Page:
More recently, two restaurants in Jerez in Andalucía also captivated me. We spent four days there enjoying a glass of sherry at every opportunity. The first was La Carboná to which I was returning for a second visit, although it felt that I had never left. There was the same warm welcome, the same smiling faces. Only the kitchen seemed to have changed in that it has grown more confident. The confidence was exemplified in an excellent dish of cod topped with cod tripe and small clams.

Confidence was also exhibited by chef Israel Ramos at Mantúa, a short distance away, a restaurant that takes its name from an old grape variety once widely planted locally. His menu opens with the words ’we believe in a cuisine based on tradition and love for the product’, attributes which Ramos and his team deliver through an excellent set menu whose price of €105 as not cheap but seemed extremely good value. I haven’t written about it before but I remember inter alia its dishes of sea urchin and monkfish, a cod omelette, and a stunning ajoblanco, Andalucía’s chilled almond soup.

From the far south of Spain to San Sebastián in the northwest and to Rekondo, long a magnet for wine lovers. This is a restaurant I would recommend to any wine lover. Txomin Rekondo has for the past 50 years bought widely, sensibly and early and has constructed a fabulous wine list, the care and attention of which is now in the very safe hands of his daughter Lourdes. There are many reasons to visit this lovely part of the world so famous for its bars and restaurants, but Rekondo remains one of the most appealing, not least for their version of hake cheeks.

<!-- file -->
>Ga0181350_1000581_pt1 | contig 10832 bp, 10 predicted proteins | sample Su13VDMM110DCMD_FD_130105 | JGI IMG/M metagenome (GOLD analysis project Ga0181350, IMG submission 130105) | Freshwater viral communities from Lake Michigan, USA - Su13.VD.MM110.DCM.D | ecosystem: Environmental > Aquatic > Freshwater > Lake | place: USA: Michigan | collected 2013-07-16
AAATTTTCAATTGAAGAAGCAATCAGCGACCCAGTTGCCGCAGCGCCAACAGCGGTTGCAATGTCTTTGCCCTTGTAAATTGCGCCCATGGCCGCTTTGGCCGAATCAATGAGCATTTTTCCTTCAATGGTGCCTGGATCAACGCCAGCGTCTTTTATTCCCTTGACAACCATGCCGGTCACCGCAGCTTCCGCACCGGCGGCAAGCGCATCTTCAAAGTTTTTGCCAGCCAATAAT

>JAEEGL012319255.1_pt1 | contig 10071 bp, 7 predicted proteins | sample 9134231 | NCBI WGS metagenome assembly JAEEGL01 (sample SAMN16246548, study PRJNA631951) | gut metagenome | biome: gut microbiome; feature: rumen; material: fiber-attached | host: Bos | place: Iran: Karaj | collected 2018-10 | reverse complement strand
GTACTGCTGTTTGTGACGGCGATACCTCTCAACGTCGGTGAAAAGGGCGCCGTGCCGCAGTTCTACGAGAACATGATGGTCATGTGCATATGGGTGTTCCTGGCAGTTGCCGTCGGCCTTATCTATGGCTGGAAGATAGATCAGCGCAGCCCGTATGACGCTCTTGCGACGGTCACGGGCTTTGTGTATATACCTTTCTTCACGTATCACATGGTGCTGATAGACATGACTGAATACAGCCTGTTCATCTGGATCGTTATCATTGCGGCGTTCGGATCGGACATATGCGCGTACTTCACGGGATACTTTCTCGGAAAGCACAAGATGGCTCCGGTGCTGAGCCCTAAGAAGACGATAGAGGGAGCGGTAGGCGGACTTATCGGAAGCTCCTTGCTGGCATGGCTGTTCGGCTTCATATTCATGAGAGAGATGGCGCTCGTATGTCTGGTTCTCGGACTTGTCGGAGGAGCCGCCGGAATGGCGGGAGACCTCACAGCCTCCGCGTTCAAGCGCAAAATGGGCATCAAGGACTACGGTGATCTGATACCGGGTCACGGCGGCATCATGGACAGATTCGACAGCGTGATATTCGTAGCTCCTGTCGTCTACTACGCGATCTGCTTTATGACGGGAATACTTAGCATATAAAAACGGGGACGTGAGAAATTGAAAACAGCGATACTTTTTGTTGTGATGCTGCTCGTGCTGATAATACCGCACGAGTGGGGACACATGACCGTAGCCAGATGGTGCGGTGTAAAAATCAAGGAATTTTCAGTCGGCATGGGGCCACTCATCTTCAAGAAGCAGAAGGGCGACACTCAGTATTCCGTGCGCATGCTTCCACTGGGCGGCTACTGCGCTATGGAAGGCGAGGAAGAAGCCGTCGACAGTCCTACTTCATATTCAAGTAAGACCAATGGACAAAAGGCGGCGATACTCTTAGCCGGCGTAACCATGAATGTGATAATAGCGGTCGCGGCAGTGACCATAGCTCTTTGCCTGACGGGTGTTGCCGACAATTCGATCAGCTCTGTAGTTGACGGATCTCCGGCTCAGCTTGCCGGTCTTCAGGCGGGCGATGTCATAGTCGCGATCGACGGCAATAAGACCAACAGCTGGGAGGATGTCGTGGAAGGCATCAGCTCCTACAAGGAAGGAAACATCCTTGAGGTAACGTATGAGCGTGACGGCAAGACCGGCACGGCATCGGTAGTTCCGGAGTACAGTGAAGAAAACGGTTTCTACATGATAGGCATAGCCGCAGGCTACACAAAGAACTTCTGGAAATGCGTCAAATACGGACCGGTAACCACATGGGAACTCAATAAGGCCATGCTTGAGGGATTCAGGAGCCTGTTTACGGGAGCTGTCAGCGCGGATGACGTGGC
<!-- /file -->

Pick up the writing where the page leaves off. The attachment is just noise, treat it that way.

I am writing this just after receiving an email from a New York friend after his visit to Paris which includes an amazing list of the restaurants he visited. I have not been to any for some time but I did find two other extraordinary restaurants on separate visits to this city.

Table is the restaurant in the 12th arrondissement founded and still patrolled by its 63-year-old chef Bruno Verjus. It is expensive – the menu is €400 per person – but my lunch here was fabulous. Lobster, a red prawn from the Spanish port of Palamos, sea bass and a piece of tuna belly were four delightful fish courses – the warm-up, as it were, to the most appetising dessert: half a round of chocolate tart infused with capers and topped with a small spoonful of Oscietra caviar.

There are certain similarities between Table and Maison Sota, my other Parisian discovery: an entirely open kitchen, Asian influences and smiling staff. Both are run by inspiring individuals, this one by Japanese-born Sota Atsumi. The thick slice of cep in the middle of the mushroom dish was a highlight, as was the dessert. But the most overriding impression Maison Sota left was one of space, a rare commodity in this city.